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The true crime genre hits a new high with HBO's The Jinx


Robert Durst is at center of Manhattan Murder Mystery and others. HBO photo

Premiering: Sunday, Feb. 8th at 7 p.m. (central) on HBO
Starring: Robert Durst and numerous real-life accusers and defenders
Produced by: Andrew Jarecki, Marc Smerling

@unclebarkycom on Twitter
Can true crime trump even True Detective?

When it’s told this compellingly, you can make a very strong case.

HBO’s Season 2 of True Detective is due sometime this summer. In the meantime, the network’s The Jinx: The Life and Deaths of Robert Durst serves as far more than a like-minded placeholder.

Premiering on Sunday, Feb. 8th at 7 p.m. (central) and continuing through March 15th, this is a spellbinding, six-part docu-investigation of three unsolved murders that many believe were committed by none other than Durst. They range from the 1982 disappearance of his wife, Kathie, whose body has never been found, to the 2001 discovery of a dismembered corpse in Galveston Bay, Texas.

Durst, now 71, is the pro-active centerpiece of this film by Andrew Jarecki and Marc Smerling, who previously collaborated on 2003’s acclaimed Capturing the Friedmans. Shortly before the release of their 2010 feature film, All Good Things, Jarecki was contacted by Durst, on whose life the movie is based. After seeing it, he volunteered to be interviewed at length by Jarecki, with no restrictions on questions.

“I will be able to tell it my way,” he tells Jarecki at the outset of Chapter 2. But first the set-up.

Chapter 1, subtitled “Body in the Bay,” begins with the discovery of a torso and then other body parts afloat in plastic trash bags. The victim turns out to be 71-year-old Morris Black. A bizarre trail of evidence leads police to finger Robert Durst as the perpetrator. But he’s caught only after trying to steal a hoagie at a Pennsylvania convenience store despite having ample cash to pay for it.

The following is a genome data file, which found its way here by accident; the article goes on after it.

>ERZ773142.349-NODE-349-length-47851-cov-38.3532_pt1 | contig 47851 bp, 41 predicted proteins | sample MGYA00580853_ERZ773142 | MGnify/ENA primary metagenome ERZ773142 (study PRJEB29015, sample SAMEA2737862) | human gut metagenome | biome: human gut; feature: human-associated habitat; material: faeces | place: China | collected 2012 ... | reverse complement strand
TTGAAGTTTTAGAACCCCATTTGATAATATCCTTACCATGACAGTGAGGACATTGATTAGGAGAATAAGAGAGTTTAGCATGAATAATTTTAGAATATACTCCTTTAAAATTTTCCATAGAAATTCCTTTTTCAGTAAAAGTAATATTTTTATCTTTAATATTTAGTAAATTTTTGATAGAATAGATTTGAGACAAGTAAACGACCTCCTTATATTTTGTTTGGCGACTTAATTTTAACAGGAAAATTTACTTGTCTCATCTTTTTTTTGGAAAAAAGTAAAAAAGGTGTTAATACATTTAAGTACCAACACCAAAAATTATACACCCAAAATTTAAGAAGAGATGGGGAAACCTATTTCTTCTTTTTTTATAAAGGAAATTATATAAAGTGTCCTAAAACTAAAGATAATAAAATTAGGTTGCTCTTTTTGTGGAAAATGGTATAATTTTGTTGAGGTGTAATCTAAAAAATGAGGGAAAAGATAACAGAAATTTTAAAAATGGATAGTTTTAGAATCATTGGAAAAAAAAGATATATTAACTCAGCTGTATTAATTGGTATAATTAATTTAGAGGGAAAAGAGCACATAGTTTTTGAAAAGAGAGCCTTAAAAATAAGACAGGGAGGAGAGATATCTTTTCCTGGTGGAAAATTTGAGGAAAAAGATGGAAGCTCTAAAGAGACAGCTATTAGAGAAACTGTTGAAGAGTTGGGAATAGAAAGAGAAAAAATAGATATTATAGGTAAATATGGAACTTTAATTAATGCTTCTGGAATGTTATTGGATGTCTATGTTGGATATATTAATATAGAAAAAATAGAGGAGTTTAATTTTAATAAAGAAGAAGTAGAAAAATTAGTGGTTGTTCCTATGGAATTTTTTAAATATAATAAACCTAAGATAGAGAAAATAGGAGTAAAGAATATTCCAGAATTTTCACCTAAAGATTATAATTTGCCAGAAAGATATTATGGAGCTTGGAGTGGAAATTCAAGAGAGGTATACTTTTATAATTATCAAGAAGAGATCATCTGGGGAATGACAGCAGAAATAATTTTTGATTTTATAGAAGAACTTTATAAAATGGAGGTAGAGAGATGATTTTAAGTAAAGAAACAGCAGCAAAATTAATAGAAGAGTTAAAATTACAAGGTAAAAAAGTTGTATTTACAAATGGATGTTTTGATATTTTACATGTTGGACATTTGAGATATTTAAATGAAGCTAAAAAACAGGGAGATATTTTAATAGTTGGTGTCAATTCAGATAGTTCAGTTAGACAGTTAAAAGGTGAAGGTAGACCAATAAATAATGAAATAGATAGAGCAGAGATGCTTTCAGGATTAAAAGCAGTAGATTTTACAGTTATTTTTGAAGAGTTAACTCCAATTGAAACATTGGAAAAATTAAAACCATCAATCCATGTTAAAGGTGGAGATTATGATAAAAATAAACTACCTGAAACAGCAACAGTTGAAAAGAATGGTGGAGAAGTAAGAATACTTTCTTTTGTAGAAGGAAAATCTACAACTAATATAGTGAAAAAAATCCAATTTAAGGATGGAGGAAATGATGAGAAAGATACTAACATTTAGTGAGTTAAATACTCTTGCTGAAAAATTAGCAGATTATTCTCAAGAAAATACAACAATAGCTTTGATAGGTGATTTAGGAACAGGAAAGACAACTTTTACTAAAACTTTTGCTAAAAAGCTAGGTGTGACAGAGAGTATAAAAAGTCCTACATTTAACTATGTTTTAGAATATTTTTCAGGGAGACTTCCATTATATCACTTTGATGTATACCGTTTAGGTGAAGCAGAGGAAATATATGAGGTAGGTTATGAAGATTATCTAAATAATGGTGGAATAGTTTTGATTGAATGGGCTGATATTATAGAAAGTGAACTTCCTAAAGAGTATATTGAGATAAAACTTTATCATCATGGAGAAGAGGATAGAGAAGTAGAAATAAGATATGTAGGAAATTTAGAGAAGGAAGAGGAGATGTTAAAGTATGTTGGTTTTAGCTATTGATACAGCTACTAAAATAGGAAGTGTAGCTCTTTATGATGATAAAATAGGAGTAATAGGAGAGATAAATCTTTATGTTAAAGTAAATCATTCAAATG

Durst isn’t just any old suspect. He’s part of the ultra-wealthy, property-coveting Dursts of Manhattan. But Robert was a reluctant participant in the family business run by his late father, Seymour. It eventually reached the point where his younger brother, Douglas, hired a bodyguard to protect him from Robert. Asked in an earlier inquiry why Douglas took this measure, Robert replies, “‘Cause he’s a pussy.”

The filmmakers meticulously interview or uncover police tapes of all the key surviving participants in this bizarre web of intrigue. Among them are Durst’s salty current wife, Debrah Lee Charatan, and quotable Galveston detective Cody Cazalas. He’s come to believe that Durst doesn’t enjoy dealing out death, but “if you threaten his freedom, he’ll kill ya.” These are the closing words of Sunday’s premiere, which runs about 45 minutes.

The present-day Durst interviews, which begin in Episode 2, are somewhat reminiscent of the initial vivid impression made by Matthew McConaughey as detective Rust Cohle in True Detective. Durst’s answers are blunt but non-evasive. He delivers them in a sandpaper voice often punctuated by eye twitches. So far he’s not as cosmic as McConaughey’s Cohle. But both command a viewer’s full attention.

The “Jinx” part of the film’s title comes from Durst confirming that he made his first wife, Kathie, undergo an abortion after they had agreed not to have children.

“You keep the baby, you’re going to get divorced from me. Period,” he recalls telling her. “Somehow I thought it would be a jinx.’

“That you might be a jinx for them?” Jarecki asks, referring to any children fathered by Durst.

“Yeah,” he replies. “I knew I wasn’t going to be a good father.”

HBO sent only two of the six chapters for review. Neither gets into any details on how Durst beat the rap in Galveston. But Chapter 2 includes comments from one of his star Texas attorneys, Dick DeGuerin, who seems to be very much at peace with Durst still being a free man.

These early chapters also are mum on the unsolved 2000 murder of Susan Berman, who’s believed to have run afoul of Durst as a key witness in the investigation of his missing first wife. All in good time, apparently, because there’s no reason to believe the filmmakers won’t delve into every nook and cranny of these cases before viewers are left to render their own verdicts.

Intercut with brief, unobtrusive reenactments and accompanied by a dangerous-sounding music track, The Jinx very much looks like a masterwork of the true crime genre. Its first two chapters establish an iron grip. The final four can’t come fast enough.


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